NSA Chief Denies Spying on Communications of American Citizens
Last week, we reported some details on the National Security Agency’s new data center being built in Utah and some insider perspective on the agency’s alleged domestic spying capabilities. Now, Wired reports, NSA chief General Keith Alexander is denying the agency’s ability to spy on American citizens, refuting content in Wired’s original article on the data center and related stories published in the New York Times, Los Angeles Times and USA Today.
Wired reports that Alexander spoke in testimony before the House Armed Services subcommittee on Emerging Threats and Capabilities on Tuesday where he stated that the NSA did not have the capability to monitor the communications of citizens in the United States without a warrant. Wired has more:
Congressman Hank Johnson, a Georgia Democrat, asked Alexander whether the NSA could, at the direction of Dick Cheney, identify people who sent e-mails making fun of his inability to hunt in order to waterboard them.
Alexander said “No,” adding that the “NSA does not have the ability to do that in the United States.” Elaborating, Alexander added: “We don’t have the technical insights in the United States. In other words, you have to have [...] some way of doing that either by going to a service provider with a warrant or you have to be collecting in that area. We’re not authorized to do that, nor do we have the equipment in the United States to collect that kind of information.”
[He said] the NSA did not have the capability to monitor, inside the United States, Americans’ text messages, phone calls and e-mails. He added that if the NSA were to target an American, the FBI would take the lead and fill out the paperwork. (That’s an odd statement, since the process for targeting an American by the intelligence services is for the NSA to fill out the paperwork, submit it to the Justice Department and then send it to a secret court, according to statements by former Director of National Intelligence Michael McConnell.)
Watch Alexander’s exchange in the subcommittee hearing:
Alexander was asked about Wired’s piece and he clarifies stating that if the question being asked is “Are we gathering all information in the United States? No, that is not correct.” Johnson calls up several accusations made in Wired’s piece, including if the NSA routinely intercepts American’s emails, to which Alexander answered “No.”
Wired’s Threat Level remains skeptical of Alexander’s statement saying “heads of the intelligence service have a long tradition of misspeaking or telling untruths that advance their agenda.” It cites George W. Bush saying there was no warrantless wiretapping after 9/11 on citizens, which was later shown to be untrue.
On his blog the Garnet Spy, Charlie Speight, who worked for the Department of Defense for 35 years, writes that James Bamford — author of the original piece published in Wired with details of NSA’s alleged domestic spying capability from ex-employees — may have an agenda of his own to serve:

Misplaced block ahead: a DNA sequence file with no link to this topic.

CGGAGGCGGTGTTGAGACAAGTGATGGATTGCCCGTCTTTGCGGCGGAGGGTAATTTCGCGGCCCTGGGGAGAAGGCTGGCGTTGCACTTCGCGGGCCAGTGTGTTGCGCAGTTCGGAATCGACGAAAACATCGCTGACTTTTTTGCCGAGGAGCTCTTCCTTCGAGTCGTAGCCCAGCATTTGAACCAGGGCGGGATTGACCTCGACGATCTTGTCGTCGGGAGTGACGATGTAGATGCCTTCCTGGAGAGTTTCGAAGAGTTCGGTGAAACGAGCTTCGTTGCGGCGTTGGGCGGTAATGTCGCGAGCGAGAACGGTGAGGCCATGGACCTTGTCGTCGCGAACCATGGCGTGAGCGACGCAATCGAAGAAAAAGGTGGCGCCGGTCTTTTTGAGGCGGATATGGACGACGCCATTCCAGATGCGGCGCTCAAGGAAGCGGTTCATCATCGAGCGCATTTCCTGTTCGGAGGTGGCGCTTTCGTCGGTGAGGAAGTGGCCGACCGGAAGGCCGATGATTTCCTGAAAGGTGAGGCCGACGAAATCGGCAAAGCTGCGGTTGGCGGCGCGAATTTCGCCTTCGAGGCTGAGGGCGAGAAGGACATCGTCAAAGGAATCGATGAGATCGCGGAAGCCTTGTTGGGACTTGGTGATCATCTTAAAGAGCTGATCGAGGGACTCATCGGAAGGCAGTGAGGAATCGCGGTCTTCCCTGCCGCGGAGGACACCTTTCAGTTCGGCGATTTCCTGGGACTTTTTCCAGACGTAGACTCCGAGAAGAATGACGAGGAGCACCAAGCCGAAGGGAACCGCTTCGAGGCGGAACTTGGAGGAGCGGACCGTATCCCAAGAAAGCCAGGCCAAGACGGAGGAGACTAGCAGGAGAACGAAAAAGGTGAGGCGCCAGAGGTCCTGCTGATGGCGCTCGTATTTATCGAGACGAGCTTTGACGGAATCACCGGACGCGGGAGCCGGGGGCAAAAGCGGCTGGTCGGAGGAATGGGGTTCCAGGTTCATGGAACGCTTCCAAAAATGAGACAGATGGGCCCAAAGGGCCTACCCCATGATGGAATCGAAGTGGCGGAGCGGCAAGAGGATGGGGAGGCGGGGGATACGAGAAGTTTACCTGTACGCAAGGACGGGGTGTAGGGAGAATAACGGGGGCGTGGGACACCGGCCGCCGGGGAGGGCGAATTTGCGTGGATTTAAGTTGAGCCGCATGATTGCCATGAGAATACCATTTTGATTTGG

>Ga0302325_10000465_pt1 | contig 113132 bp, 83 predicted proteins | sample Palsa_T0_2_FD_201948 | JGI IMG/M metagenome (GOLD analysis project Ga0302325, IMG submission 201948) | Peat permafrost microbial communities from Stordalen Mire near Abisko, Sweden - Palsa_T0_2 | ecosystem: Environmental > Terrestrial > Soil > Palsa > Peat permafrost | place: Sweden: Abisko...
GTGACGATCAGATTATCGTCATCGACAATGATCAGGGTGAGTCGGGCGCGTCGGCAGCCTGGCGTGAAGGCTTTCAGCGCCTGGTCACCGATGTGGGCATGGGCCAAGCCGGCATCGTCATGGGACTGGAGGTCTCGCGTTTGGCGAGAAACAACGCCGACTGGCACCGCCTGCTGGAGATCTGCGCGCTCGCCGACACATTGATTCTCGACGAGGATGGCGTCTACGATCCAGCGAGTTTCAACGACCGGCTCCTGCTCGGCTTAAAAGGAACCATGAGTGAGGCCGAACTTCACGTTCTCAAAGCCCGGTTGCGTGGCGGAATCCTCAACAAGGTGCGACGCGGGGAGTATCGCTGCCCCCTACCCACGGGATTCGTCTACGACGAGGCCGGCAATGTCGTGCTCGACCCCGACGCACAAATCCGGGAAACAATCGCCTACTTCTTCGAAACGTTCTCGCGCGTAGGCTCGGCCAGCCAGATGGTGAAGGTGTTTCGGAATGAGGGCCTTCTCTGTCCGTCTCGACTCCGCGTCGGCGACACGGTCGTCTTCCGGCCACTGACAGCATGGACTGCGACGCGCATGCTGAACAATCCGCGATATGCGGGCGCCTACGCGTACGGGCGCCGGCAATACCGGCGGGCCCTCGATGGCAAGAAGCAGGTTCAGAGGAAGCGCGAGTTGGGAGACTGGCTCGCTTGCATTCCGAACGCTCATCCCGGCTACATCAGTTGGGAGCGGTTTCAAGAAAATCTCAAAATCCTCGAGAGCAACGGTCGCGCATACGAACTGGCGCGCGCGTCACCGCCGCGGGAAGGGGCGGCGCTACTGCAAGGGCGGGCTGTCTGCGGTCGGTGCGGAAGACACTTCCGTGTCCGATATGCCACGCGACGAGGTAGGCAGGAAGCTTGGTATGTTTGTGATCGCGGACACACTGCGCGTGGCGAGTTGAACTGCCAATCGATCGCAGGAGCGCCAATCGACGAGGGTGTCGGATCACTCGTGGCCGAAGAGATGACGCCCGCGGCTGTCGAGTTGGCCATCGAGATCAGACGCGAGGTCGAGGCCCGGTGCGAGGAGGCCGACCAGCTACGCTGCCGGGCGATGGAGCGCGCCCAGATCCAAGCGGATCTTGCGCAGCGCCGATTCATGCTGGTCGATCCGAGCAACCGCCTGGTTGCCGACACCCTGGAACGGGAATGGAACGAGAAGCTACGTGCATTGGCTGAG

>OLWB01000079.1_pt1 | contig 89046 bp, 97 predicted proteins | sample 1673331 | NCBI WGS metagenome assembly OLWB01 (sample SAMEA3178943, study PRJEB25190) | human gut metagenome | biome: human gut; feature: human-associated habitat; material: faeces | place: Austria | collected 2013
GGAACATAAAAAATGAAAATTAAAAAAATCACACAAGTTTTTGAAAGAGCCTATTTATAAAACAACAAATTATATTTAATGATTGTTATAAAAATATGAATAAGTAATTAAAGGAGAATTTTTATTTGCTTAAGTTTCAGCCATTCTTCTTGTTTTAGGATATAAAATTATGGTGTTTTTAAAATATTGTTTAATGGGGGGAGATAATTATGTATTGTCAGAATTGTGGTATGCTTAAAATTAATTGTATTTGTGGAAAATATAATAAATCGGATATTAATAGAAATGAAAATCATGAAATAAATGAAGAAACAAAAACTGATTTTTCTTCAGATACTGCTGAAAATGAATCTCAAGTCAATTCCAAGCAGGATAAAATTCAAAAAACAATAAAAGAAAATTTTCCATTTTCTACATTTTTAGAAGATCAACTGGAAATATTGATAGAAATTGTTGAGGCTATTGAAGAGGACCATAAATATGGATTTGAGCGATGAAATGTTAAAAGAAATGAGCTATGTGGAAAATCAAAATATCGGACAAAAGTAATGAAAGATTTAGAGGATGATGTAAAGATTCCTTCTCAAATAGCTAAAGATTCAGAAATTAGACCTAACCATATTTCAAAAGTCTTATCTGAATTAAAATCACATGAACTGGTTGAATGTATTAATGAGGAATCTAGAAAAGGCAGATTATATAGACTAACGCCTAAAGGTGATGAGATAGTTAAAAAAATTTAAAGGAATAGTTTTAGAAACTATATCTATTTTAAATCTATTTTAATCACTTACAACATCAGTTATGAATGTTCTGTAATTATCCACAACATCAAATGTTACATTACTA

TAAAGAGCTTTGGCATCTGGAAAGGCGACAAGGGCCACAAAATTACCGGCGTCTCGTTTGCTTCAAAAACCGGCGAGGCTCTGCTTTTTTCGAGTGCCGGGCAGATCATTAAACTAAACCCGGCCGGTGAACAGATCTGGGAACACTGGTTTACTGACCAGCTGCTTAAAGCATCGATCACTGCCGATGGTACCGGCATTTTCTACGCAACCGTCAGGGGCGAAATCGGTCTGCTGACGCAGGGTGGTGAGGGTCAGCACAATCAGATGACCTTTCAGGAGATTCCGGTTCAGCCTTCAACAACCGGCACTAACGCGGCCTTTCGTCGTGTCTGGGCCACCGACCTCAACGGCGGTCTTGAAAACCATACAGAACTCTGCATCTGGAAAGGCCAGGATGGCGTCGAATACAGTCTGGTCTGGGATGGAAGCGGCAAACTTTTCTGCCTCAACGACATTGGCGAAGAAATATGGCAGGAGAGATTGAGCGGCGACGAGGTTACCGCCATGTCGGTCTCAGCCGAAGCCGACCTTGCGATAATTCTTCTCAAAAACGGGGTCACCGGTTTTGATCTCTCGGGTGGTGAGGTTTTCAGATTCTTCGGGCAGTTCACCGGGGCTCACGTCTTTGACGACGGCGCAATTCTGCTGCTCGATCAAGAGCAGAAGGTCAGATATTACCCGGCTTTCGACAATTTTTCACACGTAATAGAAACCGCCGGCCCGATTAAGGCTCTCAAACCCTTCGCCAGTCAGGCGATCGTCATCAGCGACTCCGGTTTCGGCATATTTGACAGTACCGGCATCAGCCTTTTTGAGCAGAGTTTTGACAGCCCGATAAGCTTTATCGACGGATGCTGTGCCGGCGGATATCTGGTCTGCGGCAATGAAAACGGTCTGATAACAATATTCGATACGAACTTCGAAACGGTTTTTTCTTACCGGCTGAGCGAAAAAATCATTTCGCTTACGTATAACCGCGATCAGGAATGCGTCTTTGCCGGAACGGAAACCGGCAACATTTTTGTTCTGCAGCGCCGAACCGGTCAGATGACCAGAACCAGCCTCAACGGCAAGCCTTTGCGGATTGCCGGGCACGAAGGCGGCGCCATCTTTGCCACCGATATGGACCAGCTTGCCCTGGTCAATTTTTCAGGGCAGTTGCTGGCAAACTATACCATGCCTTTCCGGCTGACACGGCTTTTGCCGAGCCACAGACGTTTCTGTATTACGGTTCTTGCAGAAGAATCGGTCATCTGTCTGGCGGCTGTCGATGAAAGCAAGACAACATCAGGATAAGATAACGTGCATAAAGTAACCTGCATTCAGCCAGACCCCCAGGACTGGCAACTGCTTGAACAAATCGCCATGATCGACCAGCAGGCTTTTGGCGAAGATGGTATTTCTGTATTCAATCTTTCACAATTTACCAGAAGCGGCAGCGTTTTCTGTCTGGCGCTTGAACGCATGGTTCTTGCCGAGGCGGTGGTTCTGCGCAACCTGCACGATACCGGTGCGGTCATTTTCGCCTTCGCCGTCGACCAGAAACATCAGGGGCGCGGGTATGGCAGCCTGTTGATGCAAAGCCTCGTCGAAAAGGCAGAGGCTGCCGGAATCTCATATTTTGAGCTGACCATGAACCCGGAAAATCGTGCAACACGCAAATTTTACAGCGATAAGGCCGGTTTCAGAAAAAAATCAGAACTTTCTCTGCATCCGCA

James Bamford has created a cottage industry of taking a few corroborated facts about NSA, mixing it with statements by an exceptionally few former agency employees and turning out a plot that fits snugly around his own agenda.
I can’t speak to the motivations of those few employees Bamford quotes, though I know some of the things attributed to them are not cut of whole cloth. Bamford’s motive is hardly complicated; money. The truth is that, unlike Hollywood portrayals and the uninformed fiction of novelists (and James Bamford) cryptologic work is boring for those not involved in it. NSA has no black helicopters or Matrix-like agents stalking the citizenry and making people disappear. There’s no subversive hacking into home computers looking for a 12-year old math prodigy.
Speight writes that it is “absurd” to think NSA is monitoring your calls or activity on Facebook. He asks why the agency would spend its time collecting and listening/reading about “people sharing recipes, crying about being dumped, getting directions to the doctor’s office, complaining about teachers (or bosses or neighbors or family members or the preacher or the coach…), giving opinions about movies or books or restaurants.” Speight thinks the purpose for the massive data center being built in Bluffdale, Utah, is simple — and it’s mentioned in Bamford’s own piece:
It needs that capacity because, according to a recent report by Cisco, global Internet traffic will quadruple from 2010 to 2015, reaching 966 exabytes per year. (A million exabytes equal a yottabyte.) In terms of scale, Eric Schmidt, Google’s former CEO, once estimated that the total of all human knowledge created from the dawn of man to 2003 totaled 5 exabytes. And the data flow shows no sign of slowing. In 2011 more than 2 billion of the world’s 6.9 billion people were connected to the Internet. By 2015, market research firm IDC estimates, there will be 2.7 billion users. Thus, the NSA’s need for a 1-million-square-foot data storehouse.
Speight doesn’t deny that the agency has the job of “finding adversary communications in a gigantic volume of traffic.” Speight, who accused the Blaze and others of “[proliferating] the hysteria about ‘Big Brother’ as it pertains to NSA” by publishing information about the potential for domestic spying, states that there are more serious threats to privacy in everyday cybersecurity issues.
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